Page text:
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British tenor Ian Bostridge wrote the book on Franz Schubert's sine qua non song cycle, Winterreise ("Winter Journey"). To be sure, not the only book, and not a musical analysis, but a widely-probing and revealing 500-page volume: Schubert's Winter Journey: Anatomy of an Obsession. This concert doubled as a tour introducing his book, which Bostridge was scheduled to present to a Music Library Association meeting at Duke the following morning. His encyclopedic knowledge of Schubert's music and of Wilhelm Müller's twenty-four poems, which comprise this cycle was a not-always-silent partner with his Baldwin Auditorium performance. Together with pianist Thomas Adès' superbly-sensitive playing, Bostridge did not just sing twenty-four songs about an unknown man's journey through a winter of season and of soul – he became that troubled wanderer. His voice was in turn warm, cold, caressing, demanding, and despairing; his on-stage postures mirrored the moods of the texts.
At the fully-open 9' Steinway piano, Adès was an ideal partner, for these songs are not "melodies with keyboard accompaniment," but songs in which voice and piano are of equal importance, a unity pioneered by Schubert. The pianist's familiarity with the score, combined with his insights from approaching it as a composer himself, provided the impulse which moved from song to song throughout the cycle. Whether in the introductions and conclusions to each lied or when undergirding Bostridge's dramatic readings of the poetry, Adès was one with the singer in their duet.
From the opening line ("Fremd bin ich eingezogen, fremd zieh' ich wieder aus / I came a stranger, I depart a stranger") to the closing line ("Willst zu meinen Liedern deine Leier dreh'n?/Will you play your hurdy-gurdy to my songs?"), a musical journey of some seventy minutes, there was not a cough to be heard in the almost full-house audience except during the briefest of pauses taken between the twelfth and thirteenth songs. The listeners were spellbound, swept along in the emotional flood of a soul so depressed that he cannot find hope even when he briefly finds the courage to look for it.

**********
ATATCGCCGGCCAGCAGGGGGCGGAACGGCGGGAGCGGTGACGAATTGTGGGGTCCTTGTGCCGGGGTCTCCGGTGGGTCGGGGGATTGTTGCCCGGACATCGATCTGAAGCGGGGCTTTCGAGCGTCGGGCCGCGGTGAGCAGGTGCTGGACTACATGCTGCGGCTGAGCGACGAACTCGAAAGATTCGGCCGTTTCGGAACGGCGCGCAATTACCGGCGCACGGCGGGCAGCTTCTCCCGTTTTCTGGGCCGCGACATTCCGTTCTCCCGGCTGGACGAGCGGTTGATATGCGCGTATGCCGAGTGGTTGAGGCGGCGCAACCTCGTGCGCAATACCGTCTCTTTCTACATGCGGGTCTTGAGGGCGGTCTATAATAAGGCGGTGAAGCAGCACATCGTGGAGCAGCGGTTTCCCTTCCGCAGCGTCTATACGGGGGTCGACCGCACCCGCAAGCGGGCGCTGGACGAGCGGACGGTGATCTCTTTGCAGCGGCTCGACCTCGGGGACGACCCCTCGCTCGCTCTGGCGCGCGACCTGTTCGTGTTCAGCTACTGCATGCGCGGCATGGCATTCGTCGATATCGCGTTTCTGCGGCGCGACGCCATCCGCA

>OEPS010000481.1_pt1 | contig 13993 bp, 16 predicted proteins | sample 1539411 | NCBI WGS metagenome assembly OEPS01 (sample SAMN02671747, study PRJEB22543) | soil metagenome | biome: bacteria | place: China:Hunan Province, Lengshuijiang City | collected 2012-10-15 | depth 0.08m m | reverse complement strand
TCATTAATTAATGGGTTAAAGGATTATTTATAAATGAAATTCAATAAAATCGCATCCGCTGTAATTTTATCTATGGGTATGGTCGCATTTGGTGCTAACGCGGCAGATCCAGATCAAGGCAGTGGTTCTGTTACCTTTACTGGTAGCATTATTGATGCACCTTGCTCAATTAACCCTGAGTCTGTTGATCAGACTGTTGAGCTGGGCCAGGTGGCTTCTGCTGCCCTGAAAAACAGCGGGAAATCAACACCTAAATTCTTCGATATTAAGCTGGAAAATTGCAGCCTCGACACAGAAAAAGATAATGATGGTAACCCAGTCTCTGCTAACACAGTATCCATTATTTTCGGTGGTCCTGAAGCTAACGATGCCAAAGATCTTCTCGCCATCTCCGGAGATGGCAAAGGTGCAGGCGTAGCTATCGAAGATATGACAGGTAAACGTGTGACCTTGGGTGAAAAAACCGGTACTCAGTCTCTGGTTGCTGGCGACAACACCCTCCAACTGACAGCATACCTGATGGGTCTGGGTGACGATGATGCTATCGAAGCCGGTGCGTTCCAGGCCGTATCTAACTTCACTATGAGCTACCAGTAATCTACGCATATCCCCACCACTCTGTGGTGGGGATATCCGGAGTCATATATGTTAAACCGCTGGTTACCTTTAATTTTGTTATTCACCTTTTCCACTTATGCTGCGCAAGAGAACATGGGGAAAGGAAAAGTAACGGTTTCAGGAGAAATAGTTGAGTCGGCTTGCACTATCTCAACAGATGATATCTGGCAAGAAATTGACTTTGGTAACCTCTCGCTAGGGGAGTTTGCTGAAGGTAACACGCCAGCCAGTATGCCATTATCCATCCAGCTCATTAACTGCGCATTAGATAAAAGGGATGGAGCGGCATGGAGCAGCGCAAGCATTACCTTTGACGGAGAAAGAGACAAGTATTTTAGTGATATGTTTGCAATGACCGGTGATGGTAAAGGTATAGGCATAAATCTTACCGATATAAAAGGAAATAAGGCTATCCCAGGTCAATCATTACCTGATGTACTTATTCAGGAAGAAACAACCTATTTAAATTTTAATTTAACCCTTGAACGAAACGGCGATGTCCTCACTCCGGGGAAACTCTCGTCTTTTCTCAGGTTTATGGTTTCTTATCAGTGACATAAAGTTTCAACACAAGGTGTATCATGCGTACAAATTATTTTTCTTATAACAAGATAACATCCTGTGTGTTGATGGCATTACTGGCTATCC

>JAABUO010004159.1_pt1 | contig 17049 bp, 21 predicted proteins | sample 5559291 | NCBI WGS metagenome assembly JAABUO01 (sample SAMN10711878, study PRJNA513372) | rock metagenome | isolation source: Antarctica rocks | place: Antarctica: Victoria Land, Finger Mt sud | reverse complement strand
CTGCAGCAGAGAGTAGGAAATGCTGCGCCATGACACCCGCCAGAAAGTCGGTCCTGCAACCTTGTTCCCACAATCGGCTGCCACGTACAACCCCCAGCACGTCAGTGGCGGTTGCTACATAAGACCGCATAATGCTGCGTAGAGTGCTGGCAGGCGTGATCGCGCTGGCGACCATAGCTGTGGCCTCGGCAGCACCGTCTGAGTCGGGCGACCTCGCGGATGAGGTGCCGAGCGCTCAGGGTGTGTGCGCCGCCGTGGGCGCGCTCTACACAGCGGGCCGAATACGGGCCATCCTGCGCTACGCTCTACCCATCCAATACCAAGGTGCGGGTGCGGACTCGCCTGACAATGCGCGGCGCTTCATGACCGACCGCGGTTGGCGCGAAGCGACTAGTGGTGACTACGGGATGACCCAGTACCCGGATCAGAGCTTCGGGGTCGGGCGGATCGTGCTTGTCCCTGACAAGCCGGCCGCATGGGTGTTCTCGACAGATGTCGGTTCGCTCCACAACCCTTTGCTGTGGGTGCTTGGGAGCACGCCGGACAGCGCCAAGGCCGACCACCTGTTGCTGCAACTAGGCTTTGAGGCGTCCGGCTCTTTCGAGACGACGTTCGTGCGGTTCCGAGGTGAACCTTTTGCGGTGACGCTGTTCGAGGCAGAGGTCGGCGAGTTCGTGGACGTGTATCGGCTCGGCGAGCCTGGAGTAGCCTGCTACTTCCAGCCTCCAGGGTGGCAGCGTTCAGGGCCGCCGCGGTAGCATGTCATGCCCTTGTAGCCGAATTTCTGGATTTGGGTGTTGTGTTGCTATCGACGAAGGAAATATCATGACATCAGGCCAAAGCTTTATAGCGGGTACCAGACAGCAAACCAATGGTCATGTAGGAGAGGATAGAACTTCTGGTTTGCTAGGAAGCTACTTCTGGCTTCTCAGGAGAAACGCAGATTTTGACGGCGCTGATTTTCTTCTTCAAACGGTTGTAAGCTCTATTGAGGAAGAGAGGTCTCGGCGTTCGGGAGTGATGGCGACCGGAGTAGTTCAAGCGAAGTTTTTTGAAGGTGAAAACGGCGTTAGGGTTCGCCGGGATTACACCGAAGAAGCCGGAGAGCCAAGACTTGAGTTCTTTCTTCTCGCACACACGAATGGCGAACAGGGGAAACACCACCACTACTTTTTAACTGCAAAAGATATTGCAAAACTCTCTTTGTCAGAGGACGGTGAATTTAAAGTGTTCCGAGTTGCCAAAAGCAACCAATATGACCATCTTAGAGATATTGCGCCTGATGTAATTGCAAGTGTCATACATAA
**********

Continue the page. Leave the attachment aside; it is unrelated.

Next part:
While Winterreise (Müller's title was "Die Winterreise," "The Winter Journey," but Schubert omitted the article, making his subject universal) consists of twenty-four songs, what we heard was a single work, which obviates any need for a reviewer to comment on each song, even were there room enough in the medium of review. These comments may serve as examples:
Schubert's tempo instruction for "Rückblick" is Nicht zu geschwind ("Not too quick/swift/fast." The performers' tempo was clearly very fast, and yet, in the context of their intimate acquaintance with this cycle, it seemed right.
Adès drew from a wide palette of pianistic colors, none more effective than the simple melodic line of "Die Krähe" ("The Crow"), which somehow seemed both connected and separated at the same time.
Bostridge's vocal tone varied with the moods of each text. In the last stanza of "Frühlingstraum" ("Dream of Spring"), the wanderer closes his eyes and dreams of Spring and of holding his beloved in his arms – Bostridge's voice gently caressed each note. The last vocal note of the cycle, however, was neither gentle nor caressed, but suddenly without vibrato, without hope, joining the open-fifth of the piano's left-hand part in its emptiness.
There have been great performances of Winterreise, the first by Schubert himself as both singer and pianist, to a circle of his friends. In the 20th century, the voices of baritone Dietrich Fischer-Dieskau and tenor Peter Pears remain etched in memory. Having performed this work well over one hundred times, Bostridge has joined that pantheon as one of the truly superb interpreters of this musically and emotionally challenging work. Those holding tickets to his and Adès' Carnegie Hall performance on Sunday, October 23, can look forward to a landmark performance, which will remain in their memories as it will for those fortunate enough to have heard this performance on the campus of Duke University.